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COMMENTARY: The Yukon needs empathy in action now more than ever

Megan Conway & Bruno Bourdache

Megan Conway & Bruno Bourdache

Volunteer Bénévoles Yukon & Volunteer Canada

The last two years have generated a wave of empathy in action – a surge of public interest in volunteerism and grassroots activities. Yukoners stepped up to support each other in new, innovative and creative ways. From finding new ways to support people in need, celebrating frontline workers, helping neighbours, and not hesitating to fill sandbags for flood victims, we expressed our empathy through volunteering. During National Volunteer Week (April 24-30), we celebrate and encourage the contributions of the nearly 50 per cent of Yukoners who volunteer – their actions, understanding, and genuine concern for the world around them.

Canada needs empathy in action, now more than ever.

Empathy is the vital emotion that helps people relate to others and is at the heart of healing, creating more resilient individuals and stronger communities. By volunteering, we help develop empathy by building our awareness around different experiences. People from diverse backgrounds and life experiences are connected in formal and informal settings, creating opportunities to address challenges together. Through empathy, we understand the world around us, and often ourselves, with greater depth. Building on the lessons learned during the pandemic, our capacity to work creatively and collectively contribute to a vibrant, inclusive society and is how we will strengthen the volunteer sector in the Yukon.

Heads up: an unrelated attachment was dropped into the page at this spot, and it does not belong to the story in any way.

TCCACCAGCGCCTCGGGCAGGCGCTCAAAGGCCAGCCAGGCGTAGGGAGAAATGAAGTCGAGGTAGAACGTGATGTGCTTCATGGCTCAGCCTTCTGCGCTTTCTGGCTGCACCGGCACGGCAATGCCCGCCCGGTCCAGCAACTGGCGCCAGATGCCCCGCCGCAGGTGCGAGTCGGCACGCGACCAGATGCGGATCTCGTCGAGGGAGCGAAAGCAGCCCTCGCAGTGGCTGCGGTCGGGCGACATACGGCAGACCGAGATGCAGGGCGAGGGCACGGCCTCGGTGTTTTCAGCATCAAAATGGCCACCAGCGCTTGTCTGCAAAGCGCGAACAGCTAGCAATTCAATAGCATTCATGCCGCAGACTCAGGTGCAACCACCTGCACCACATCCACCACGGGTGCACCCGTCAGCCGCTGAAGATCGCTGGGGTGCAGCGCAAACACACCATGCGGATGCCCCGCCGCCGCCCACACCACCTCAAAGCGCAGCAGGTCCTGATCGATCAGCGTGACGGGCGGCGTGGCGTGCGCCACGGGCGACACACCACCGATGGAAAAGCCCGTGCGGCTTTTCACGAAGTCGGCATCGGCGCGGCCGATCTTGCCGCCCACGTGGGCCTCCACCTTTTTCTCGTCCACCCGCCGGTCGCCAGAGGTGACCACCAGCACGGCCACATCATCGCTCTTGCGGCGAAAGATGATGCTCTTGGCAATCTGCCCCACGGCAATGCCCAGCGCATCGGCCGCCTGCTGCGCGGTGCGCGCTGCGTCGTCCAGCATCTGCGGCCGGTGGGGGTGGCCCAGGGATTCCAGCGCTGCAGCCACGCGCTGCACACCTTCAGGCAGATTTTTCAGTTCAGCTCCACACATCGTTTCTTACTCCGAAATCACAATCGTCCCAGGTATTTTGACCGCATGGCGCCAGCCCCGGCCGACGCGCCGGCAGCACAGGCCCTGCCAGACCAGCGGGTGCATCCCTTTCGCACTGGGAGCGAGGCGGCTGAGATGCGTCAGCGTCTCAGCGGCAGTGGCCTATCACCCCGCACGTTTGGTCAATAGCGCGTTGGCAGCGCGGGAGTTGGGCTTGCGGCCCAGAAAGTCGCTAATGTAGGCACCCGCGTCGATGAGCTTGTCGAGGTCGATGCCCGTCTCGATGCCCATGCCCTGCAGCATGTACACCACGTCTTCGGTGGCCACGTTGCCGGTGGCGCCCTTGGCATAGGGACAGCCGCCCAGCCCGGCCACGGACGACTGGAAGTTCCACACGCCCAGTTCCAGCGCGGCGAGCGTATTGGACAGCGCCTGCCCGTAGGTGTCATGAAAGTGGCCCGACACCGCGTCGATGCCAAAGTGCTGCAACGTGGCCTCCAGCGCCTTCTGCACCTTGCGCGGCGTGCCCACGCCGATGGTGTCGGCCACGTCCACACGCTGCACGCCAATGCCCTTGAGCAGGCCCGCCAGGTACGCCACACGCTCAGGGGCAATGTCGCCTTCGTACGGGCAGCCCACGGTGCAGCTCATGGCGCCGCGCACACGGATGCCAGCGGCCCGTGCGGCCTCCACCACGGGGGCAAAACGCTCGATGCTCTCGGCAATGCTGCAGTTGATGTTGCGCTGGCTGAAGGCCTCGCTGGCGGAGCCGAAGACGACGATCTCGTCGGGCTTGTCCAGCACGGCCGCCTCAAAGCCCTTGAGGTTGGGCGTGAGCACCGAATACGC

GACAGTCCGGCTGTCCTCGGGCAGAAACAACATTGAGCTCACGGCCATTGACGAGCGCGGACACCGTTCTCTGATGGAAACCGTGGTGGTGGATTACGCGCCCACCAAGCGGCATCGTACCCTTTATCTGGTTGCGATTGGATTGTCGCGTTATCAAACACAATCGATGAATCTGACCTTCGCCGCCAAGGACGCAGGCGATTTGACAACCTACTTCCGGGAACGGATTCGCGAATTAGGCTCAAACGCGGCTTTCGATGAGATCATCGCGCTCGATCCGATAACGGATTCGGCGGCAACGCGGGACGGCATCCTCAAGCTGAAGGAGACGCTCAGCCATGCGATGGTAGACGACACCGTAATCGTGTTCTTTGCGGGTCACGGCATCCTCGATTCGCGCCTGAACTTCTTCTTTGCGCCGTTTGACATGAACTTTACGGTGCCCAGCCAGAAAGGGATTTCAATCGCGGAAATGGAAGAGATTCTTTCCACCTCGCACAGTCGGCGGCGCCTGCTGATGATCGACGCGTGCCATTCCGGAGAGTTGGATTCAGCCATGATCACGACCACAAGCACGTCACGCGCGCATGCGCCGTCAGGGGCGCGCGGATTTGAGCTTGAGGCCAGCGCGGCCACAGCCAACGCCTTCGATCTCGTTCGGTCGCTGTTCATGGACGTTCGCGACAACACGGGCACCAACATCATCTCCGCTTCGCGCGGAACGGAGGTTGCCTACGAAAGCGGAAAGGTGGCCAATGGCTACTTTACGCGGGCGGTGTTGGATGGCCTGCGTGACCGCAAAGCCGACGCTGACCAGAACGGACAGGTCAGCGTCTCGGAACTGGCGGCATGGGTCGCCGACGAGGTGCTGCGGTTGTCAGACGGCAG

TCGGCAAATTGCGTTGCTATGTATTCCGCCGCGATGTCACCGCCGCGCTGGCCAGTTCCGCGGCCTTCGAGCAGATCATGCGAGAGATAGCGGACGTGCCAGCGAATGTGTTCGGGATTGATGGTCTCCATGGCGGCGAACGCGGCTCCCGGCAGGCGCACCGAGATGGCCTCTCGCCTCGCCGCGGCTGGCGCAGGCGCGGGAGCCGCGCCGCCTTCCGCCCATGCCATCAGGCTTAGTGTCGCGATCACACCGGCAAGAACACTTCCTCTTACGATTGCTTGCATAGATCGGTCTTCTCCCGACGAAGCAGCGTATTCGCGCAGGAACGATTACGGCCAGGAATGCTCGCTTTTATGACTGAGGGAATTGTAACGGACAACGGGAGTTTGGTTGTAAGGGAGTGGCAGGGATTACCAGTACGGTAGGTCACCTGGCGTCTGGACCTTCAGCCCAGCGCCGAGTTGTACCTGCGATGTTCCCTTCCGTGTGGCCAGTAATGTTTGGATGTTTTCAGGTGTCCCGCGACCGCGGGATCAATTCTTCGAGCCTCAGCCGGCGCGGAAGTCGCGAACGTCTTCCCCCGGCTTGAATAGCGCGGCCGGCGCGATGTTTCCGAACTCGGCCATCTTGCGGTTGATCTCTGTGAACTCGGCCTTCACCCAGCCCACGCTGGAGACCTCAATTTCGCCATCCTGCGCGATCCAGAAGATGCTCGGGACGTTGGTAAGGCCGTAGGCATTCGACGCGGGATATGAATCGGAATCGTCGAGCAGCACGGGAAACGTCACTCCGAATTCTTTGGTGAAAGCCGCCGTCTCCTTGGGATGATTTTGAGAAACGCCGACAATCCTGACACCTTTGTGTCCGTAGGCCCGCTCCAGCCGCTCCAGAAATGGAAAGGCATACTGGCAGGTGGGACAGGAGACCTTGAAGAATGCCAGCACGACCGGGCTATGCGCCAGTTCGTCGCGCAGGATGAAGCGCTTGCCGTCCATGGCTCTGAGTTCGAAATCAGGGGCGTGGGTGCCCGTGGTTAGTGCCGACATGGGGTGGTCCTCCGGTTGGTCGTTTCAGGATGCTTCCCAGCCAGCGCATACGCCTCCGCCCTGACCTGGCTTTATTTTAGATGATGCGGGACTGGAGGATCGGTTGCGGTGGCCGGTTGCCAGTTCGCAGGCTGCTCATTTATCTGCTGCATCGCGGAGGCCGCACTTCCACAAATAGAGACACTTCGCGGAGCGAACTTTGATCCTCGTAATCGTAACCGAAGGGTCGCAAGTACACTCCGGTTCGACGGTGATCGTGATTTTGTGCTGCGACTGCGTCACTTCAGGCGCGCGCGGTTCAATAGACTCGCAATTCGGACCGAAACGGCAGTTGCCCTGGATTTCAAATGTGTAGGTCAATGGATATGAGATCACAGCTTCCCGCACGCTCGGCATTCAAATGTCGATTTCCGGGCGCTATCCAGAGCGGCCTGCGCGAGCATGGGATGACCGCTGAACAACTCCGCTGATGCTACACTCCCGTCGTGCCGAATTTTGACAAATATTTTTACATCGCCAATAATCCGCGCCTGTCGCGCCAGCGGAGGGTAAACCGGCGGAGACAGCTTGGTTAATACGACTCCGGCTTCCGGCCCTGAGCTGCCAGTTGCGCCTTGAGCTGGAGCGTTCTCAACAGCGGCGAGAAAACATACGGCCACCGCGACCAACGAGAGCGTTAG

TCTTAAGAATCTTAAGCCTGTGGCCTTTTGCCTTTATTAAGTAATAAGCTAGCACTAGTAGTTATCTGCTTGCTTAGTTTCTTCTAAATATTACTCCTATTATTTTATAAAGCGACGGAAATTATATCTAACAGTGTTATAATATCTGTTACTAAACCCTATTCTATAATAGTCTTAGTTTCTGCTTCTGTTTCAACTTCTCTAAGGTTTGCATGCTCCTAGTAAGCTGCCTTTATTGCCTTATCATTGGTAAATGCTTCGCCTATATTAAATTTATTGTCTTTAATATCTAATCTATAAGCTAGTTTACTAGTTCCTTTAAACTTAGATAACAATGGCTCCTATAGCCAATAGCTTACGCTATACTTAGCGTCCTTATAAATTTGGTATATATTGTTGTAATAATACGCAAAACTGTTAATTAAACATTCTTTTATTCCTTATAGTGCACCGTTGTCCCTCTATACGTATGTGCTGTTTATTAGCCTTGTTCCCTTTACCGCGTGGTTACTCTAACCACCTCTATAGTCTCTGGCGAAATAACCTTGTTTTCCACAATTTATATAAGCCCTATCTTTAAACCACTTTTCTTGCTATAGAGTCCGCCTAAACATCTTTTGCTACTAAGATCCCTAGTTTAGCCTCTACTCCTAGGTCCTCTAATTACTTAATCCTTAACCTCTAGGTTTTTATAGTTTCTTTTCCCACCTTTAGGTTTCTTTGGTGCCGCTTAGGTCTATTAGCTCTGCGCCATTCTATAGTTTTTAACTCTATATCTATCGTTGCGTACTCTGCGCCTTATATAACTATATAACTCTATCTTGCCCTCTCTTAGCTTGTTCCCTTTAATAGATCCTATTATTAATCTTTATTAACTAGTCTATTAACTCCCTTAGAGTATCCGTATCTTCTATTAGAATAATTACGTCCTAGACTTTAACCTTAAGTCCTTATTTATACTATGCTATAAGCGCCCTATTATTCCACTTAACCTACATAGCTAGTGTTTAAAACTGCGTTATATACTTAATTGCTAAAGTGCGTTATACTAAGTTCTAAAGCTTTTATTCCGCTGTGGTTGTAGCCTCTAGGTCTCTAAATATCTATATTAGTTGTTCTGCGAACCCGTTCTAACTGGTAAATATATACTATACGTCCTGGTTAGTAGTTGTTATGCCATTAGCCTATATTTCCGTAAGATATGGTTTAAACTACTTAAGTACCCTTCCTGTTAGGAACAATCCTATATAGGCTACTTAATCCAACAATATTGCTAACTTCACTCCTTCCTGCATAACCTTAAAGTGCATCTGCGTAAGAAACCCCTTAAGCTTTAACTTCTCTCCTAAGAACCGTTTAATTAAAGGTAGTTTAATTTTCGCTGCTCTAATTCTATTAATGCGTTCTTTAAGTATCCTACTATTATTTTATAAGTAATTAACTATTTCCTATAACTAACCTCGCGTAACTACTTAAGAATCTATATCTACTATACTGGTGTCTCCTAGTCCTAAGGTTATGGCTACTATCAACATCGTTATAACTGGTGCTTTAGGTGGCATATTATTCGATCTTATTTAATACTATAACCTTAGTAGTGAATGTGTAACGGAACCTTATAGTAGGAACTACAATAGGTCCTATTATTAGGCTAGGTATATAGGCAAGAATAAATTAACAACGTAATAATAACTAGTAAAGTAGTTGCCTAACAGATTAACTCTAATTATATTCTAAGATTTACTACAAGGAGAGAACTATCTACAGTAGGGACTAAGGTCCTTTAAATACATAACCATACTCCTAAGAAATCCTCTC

Supporting empathy also means an honest reflection on addressing the real and hidden barriers to volunteering that limit full participation and risks exclusion in our social institutions and communities.

Prior to the pandemic, four in five Canadians engaged in some form of volunteerism – as mentors, coaches, organizers, supporters, community builders, fundraisers, board members, caregivers, and good neighbours. During the pandemic, the Yukon saw a decrease in events, direct service delivery and fundraising opportunities as many organizations postponed or canceled their activities. This placed significant operational strain on the Yukon’s voluntary sector and it will take some time for the sector to rebound. Yet, these organizations have found new ways to engage and continue their work, with many volunteers finding ways to volunteer their time, whether in-person or virtually.

At the same time, Yukon organizations are facing volunteer fatigue – resilient and tireless, volunteers are worn out. It is hard to maintain empathy when volunteers are exhausted. We must find ways to reduce the burdens on volunteers, including the continued use of hybrid services, virtual adaptation of programs, and continuing to be technologically innovative.

This is why rebuilding volunteer infrastructure is essential to COVID-19 recovery. The Yukon’s non-profit sector contributes 6.2 per cent to the territory’s GDP, constituting $181 million in economic impact and Yukoner volunteers contribute thousands of volunteer hours annually. The development of a National Voluntary Action Strategy will strengthen and innovate volunteering infrastructure across Canada. Building in flexibility and adaptability will help minimize any negative effects of future events. This includes collaboration with national and provincial governments.

And to every volunteer, community organization, volunteer centre and workplace that engages and supports volunteers, we offer a heartfelt thank you this National Volunteer Week. As our social recovery moves forward, we encourage you to continue putting your empathy into action.

Dr. Megan Conway is President and CEO of Volunteer Canada. Bruno Bourdache is Executive Director of Volunteer Bénévoles Yukon.